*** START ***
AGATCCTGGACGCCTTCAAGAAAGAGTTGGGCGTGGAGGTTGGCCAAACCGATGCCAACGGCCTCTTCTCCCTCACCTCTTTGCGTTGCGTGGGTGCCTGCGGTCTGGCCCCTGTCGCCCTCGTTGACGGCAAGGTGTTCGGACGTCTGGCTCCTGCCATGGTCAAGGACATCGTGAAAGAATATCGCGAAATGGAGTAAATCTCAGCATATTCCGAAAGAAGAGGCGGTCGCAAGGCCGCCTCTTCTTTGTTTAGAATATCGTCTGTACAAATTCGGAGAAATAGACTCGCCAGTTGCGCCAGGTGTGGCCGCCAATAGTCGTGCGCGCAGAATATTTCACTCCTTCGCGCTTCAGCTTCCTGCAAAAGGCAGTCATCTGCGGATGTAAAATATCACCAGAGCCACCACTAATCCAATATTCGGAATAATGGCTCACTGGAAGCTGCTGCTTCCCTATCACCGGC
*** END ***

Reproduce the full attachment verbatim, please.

AGATCCTGGACGCCTTCAAGAAAGAGTTGGGCGTGGAGGTTGGCCAAACCGATGCCAACGGCCTCTTCTCCCTCACCTCTTTGCGTTGCGTGGGTGCCTGCGGTCTGGCCCCTGTCGCCCTCGTTGACGGCAAGGTGTTCGGACGTCTGGCTCCTGCCATGGTCAAGGACATCGTGAAAGAATATCGCGAAATGGAGTAAATCTCAGCATATTCCGAAAGAAGAGGCGGTCGCAAGGCCGCCTCTTCTTTGTTTAGAATATCGTCTGTACAAATTCGGAGAAATAGACTCGCCAGTTGCGCCAGGTGTGGCCGCCAATAGTCGTGCGCGCAGAATATTTCACTCCTTCGCGCTTCAGCTTCCTGCAAAAGGCAGTCATCTGCGGATGTAAAATATCACCAGAGCCACCACTAATCCAATATTCGGAATAATGGCTCACTGGAAGCTGCTGCTTCCCTATCACCGGC